And this is practice session number 51 and it’s Valentine’s day. So happy Valentine’s day, everybody happy Valentine’s day, Pam. But that we really care celebrate these hallmark holidays, Oh man, there’s so much traffic going on today in our neighborhood. Uh, our listeners probably won’t hear that background noise, that car noise, because I’ll be able to take out most of it, hopefully, but anyway, Let’s start off with the quote for the week.

And today’s quote comes from Victor Frankel. And for those of you who don’t know Victor Frankel, he is a Holocaust survivor. I actually don’t know if he’s still alive. I don’t think there’s any Holocaust survivors still around anymore, or they’re

Pam: I think there’s a

CK: very few, Became a psychologist. And, uh, he has a book called man’s search for meaning, hwhich I would highly recommend.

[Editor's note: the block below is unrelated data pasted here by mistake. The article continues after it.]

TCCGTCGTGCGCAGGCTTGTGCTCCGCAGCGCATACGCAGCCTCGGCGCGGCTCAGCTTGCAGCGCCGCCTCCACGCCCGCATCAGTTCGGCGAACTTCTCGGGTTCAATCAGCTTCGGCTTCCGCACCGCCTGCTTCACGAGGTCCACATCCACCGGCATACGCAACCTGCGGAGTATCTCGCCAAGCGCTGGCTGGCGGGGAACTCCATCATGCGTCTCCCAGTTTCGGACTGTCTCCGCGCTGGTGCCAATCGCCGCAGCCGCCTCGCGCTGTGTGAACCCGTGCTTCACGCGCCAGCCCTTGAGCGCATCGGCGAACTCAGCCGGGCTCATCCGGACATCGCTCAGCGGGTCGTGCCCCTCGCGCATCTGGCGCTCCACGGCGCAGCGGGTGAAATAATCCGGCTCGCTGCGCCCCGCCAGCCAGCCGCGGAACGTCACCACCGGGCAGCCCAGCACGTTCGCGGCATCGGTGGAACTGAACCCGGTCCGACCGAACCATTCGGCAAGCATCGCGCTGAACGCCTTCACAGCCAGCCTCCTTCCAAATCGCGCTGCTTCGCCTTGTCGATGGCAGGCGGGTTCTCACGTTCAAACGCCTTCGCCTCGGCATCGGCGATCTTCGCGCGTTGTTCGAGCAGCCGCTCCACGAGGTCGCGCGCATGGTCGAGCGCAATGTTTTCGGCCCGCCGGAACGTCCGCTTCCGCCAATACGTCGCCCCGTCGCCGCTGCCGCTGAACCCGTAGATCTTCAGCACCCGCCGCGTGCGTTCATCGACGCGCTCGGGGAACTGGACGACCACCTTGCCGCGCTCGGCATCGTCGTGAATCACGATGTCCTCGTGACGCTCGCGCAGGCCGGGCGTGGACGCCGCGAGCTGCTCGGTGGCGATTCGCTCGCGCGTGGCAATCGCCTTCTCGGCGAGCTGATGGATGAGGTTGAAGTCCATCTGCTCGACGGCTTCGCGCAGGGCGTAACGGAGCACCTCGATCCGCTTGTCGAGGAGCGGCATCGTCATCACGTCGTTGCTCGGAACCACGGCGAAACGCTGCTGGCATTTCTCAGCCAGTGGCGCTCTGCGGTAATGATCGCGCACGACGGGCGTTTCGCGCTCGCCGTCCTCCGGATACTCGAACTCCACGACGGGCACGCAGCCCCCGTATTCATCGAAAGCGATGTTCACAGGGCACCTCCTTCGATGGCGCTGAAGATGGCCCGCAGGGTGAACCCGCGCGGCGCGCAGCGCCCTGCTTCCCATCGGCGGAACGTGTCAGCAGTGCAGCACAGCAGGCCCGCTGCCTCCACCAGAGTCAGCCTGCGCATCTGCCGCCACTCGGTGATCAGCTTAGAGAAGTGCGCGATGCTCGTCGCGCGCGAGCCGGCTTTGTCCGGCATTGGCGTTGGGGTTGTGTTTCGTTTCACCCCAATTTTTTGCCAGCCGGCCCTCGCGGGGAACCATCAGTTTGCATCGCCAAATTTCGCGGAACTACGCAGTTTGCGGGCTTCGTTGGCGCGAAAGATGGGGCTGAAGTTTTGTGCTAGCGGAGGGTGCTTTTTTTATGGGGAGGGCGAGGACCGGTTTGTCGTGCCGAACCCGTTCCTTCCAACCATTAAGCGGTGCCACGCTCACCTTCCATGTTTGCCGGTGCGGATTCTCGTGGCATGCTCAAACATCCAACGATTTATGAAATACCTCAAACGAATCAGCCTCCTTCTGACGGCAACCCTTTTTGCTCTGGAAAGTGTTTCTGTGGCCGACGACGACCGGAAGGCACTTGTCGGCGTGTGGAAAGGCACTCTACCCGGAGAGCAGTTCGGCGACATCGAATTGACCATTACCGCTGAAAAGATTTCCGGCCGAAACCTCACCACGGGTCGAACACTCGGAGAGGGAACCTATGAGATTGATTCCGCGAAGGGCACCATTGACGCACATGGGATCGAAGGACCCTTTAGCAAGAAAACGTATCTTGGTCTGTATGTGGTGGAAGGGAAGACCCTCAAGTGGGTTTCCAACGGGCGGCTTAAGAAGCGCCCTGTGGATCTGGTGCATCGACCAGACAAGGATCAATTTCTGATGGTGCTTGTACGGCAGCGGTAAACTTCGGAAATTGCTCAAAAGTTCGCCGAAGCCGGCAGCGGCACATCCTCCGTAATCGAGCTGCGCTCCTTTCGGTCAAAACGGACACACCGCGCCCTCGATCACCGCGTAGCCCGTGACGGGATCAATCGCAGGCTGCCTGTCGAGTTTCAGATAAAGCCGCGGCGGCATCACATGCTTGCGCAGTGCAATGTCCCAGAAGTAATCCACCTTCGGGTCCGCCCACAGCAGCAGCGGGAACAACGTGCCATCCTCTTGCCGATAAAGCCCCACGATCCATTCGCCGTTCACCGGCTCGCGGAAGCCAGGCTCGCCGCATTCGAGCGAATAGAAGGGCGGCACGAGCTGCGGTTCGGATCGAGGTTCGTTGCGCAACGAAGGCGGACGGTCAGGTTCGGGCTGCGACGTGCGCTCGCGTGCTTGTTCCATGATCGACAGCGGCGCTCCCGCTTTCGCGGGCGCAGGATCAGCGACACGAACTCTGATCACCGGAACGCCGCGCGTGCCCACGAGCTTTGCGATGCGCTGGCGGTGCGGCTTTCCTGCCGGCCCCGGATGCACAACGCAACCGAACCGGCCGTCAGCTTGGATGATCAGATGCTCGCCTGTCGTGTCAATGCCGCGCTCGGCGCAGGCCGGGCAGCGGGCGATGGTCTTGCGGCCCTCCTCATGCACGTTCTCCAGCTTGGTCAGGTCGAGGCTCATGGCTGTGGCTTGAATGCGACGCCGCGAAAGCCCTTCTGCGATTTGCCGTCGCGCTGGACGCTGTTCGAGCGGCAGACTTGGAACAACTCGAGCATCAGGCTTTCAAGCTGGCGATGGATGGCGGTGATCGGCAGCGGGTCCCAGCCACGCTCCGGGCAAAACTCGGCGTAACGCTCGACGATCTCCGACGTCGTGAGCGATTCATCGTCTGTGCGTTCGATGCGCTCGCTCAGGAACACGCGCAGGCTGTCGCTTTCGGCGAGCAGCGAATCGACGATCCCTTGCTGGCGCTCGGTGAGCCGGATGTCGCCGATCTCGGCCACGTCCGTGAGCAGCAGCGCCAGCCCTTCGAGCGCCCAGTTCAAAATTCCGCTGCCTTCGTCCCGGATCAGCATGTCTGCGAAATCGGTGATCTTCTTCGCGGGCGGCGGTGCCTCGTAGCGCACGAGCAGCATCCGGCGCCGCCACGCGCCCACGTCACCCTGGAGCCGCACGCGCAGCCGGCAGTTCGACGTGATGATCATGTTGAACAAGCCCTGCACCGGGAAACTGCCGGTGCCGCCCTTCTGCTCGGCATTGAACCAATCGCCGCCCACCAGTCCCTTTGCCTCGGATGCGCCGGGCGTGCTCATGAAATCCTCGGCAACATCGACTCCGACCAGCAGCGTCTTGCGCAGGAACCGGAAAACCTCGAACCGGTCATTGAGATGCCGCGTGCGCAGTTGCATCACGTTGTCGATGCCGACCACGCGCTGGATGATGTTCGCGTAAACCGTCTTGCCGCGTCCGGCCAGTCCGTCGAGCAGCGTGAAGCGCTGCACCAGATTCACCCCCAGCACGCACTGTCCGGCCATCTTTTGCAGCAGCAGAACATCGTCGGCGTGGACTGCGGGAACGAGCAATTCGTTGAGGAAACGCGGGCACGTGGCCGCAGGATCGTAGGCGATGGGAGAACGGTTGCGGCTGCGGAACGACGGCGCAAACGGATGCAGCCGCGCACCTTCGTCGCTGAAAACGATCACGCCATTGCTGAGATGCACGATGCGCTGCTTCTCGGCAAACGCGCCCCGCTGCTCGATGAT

And I actually just finished memorizing a different quote from Victor Frankel, which is along the, along the lines of stoic philosophy, which is why probably one of the reasons why I like a lot of his stuff. But anyway, today’s quote from Victor. Frankel goes like this. When we are no longer able to change a situation, we are challenged to change ourselves.

Okay. And short and sweet and goes along with similar themes that we’ve discussed before. And in this case, it reminds me. Immediately, like my first instinct was of the fundamental attribution error, which yeah, it’s basically a cognitive bias where we tend to put blame or perceive as others having.

The faculty of doing things or, um, why, why is this definition so hard for me, basically, it’s a person versus situation debate. So we tend to see if people do something wrong or negatively. We tend to see it as their own fault, but when we do the same thing or similar things, We see it as someone else’s fault or the situation it’s because of the situation.

It’s not our own fault. So our perspective differs whether it’s occurring to us or to someone else. And whether it’s something that you see them doing wrong, like a behavior that’s faulty or dysfunctional or whatnot. So we tend to see others. Being at fault on their own. It’s their own fault. That’s something really happened.